A new home and a new life for baited bears in Pakistan

After living a life filled with suffering, bears that have been rescued are often unable to adapt to a life in the wild. For these bears, a sanctuary can provide a haven to live out the rest of their days.  Here’s an update on the new life we’re providing for baited bears in Pakistan.

For more than 10 years, WSPA and its member society the Bioresource Research Centre, Pakistan (BRC), led by dedicated campaigner Dr Fakhar-i-Abbas, have worked tirelessly to put an end to bear baiting. In this cruel ‘sport’, vicious dogs are set upon a defenceless bear that has been tethered to a post.  Spectators look on to see who is left standing: the bear or the dogs.

Full house

Our campaign has been so successful in stopping this cruel ‘entertainment’ and rescuing the bears that WSPA’s sanctuary in Pakistan’s Kund Park is now full.  

“We’re the victims of our own success,” explains Fakhar.  “When our monitoring work officially started in 2003 there were around 300 bears used for baiting. Now, by our recent estimates, there are only around 70 left.”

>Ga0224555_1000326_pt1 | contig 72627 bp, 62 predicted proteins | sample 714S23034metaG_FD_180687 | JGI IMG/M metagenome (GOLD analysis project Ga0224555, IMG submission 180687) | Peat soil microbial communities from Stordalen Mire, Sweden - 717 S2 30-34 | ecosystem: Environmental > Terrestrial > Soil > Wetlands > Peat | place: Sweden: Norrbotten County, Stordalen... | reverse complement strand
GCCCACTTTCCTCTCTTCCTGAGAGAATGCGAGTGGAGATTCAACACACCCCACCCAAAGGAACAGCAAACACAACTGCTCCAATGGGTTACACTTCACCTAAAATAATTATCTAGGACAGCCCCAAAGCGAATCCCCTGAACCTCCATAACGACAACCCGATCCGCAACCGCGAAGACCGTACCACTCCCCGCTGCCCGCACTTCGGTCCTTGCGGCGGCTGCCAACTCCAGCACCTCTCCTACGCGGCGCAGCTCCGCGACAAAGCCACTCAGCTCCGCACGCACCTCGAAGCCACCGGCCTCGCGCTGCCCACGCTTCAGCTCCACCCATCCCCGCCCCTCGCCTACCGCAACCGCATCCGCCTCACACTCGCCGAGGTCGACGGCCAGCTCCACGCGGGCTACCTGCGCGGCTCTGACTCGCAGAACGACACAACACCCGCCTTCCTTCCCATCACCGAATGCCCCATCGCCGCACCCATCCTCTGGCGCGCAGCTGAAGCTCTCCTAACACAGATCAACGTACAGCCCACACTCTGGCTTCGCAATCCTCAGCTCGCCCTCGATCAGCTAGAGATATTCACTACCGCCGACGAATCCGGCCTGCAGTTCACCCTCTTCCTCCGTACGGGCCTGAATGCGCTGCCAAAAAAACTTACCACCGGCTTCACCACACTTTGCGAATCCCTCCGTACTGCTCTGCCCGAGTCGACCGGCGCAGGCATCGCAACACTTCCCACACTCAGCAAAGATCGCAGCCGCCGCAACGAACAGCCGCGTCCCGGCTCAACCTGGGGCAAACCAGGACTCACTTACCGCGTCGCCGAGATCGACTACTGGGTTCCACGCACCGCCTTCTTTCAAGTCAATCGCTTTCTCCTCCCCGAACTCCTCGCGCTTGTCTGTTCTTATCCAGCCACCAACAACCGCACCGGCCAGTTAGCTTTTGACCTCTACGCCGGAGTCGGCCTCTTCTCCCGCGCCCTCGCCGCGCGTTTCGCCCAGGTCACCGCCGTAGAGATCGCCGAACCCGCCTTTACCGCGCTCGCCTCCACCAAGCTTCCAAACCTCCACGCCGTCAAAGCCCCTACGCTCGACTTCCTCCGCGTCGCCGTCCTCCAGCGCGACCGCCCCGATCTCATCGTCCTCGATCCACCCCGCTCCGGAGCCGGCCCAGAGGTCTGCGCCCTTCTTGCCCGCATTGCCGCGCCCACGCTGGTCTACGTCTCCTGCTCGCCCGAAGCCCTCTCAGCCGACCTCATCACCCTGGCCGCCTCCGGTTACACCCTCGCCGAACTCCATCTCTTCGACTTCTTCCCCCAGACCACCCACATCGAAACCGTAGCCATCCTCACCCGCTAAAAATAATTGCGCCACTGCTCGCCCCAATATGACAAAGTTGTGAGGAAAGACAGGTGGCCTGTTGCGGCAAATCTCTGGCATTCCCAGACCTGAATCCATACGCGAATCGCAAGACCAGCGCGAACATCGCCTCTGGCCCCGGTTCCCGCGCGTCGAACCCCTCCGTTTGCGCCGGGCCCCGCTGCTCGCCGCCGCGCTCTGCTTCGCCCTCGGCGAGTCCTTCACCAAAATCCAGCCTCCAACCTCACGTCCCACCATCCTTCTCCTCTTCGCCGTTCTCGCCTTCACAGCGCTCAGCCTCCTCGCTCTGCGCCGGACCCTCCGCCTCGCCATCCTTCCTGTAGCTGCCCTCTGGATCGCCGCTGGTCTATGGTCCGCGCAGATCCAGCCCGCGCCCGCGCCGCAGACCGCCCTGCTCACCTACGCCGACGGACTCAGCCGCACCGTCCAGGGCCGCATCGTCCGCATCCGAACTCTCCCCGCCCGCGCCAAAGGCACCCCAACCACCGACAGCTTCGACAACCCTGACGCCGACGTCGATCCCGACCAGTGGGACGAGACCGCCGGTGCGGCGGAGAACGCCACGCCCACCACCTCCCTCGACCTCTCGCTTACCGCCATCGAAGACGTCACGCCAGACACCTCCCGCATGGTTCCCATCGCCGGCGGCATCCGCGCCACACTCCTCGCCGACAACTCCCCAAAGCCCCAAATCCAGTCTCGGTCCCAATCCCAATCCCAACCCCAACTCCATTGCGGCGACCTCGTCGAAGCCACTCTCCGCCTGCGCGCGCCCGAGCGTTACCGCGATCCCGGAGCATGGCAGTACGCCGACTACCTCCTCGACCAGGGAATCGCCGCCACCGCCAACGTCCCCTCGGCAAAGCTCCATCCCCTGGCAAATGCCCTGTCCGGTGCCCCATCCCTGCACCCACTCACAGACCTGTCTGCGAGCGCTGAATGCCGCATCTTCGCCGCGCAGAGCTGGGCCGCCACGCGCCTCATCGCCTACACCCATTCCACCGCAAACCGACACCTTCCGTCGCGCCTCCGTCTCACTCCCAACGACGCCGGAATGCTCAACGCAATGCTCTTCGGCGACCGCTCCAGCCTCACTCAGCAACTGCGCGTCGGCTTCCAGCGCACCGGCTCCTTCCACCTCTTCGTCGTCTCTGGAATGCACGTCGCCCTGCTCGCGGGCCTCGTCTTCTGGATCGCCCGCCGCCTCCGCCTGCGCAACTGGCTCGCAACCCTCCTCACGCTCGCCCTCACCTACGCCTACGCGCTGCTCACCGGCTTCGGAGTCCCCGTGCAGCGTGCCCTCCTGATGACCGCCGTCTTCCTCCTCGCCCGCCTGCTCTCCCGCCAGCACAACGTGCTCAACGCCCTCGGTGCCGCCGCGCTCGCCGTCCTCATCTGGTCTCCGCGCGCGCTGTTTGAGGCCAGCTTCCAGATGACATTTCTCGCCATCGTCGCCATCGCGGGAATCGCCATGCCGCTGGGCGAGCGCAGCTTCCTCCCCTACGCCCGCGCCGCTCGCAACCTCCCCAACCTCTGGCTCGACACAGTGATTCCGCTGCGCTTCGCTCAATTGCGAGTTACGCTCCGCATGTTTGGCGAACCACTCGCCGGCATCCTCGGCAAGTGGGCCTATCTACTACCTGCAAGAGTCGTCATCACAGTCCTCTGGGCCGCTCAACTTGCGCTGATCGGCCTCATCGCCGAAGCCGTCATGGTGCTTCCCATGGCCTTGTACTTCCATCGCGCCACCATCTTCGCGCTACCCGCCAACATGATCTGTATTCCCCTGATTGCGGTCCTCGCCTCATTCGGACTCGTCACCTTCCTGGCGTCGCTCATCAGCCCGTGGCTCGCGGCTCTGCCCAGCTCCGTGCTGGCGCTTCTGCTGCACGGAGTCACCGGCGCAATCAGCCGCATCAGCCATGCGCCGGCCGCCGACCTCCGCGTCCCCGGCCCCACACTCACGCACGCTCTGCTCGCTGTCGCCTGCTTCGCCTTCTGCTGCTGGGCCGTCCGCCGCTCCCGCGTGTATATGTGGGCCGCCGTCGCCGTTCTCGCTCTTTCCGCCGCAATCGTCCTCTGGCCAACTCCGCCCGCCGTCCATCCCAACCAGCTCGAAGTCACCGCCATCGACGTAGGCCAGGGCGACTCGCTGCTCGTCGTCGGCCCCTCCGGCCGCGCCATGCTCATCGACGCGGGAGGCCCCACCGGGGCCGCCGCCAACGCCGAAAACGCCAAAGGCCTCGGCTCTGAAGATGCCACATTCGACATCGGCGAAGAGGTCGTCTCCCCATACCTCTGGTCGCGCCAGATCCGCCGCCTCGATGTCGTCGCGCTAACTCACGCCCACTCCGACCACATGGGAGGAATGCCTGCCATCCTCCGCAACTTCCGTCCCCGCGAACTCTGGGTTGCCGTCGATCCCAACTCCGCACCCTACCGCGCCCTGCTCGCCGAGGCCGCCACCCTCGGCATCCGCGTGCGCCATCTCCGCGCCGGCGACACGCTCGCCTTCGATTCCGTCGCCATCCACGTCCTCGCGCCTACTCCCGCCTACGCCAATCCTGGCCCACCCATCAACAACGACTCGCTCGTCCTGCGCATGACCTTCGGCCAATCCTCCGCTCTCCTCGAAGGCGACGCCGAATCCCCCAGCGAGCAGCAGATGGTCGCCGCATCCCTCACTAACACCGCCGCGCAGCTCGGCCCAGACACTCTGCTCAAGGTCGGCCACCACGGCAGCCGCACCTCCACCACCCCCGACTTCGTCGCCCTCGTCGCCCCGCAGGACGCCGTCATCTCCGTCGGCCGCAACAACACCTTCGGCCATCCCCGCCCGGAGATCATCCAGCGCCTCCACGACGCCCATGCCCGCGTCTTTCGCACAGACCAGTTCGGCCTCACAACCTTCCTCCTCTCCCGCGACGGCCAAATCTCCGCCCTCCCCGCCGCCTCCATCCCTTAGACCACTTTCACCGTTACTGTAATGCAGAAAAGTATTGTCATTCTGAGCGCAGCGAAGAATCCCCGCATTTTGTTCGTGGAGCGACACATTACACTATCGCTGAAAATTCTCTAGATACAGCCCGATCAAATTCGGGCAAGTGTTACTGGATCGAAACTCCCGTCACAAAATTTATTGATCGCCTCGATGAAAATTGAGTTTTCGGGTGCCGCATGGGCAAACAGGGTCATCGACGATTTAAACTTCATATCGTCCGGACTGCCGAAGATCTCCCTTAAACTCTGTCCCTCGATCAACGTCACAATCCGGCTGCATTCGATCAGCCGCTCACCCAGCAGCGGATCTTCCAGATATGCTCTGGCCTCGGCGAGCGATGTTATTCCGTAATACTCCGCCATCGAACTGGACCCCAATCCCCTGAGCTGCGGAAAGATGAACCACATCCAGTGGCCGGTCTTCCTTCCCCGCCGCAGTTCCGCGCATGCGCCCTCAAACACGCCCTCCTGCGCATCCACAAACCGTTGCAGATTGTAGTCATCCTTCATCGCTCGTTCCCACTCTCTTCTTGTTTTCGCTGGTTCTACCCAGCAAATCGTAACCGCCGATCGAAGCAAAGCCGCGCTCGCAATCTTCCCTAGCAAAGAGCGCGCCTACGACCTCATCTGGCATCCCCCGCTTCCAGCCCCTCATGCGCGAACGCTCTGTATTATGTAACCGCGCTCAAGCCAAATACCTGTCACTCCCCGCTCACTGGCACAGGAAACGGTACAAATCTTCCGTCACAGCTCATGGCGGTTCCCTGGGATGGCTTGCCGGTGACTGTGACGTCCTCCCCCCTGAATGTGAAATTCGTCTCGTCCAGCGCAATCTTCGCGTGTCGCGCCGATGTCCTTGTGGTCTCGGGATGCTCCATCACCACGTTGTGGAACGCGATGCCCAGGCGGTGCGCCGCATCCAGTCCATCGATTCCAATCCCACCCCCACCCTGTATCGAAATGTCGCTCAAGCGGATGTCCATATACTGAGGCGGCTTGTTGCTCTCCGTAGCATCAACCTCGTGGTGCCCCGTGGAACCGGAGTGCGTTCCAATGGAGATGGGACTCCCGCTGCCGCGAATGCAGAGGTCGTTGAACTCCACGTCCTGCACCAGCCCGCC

“This is wonderful – a great tribute to our work and the kindness of WSPA supporters, but at the moment we have no way of rescuing and caring for them all. Kund Park has recently run out of space. This is why a new sanctuary is urgently needed.”

A new place to call home

Thanks to WSPA supporters, plans for a new sanctuary are complete, an ideal site has been purchased in Balkasar and the first of three enclosures is almost complete. Like WSPA’s Kund Park sanctuary, the new sanctuary in Balkasar will have spacious enclosures, holding pens, a veterinary treatment area, pools and artificial dens in which the bears can start to live naturally – for the first time in their lives.

The other two enclosures will be built as funds become available and will provide Pakistan’s last baited bears with a place to live in comfort for the rest of their lives.

 

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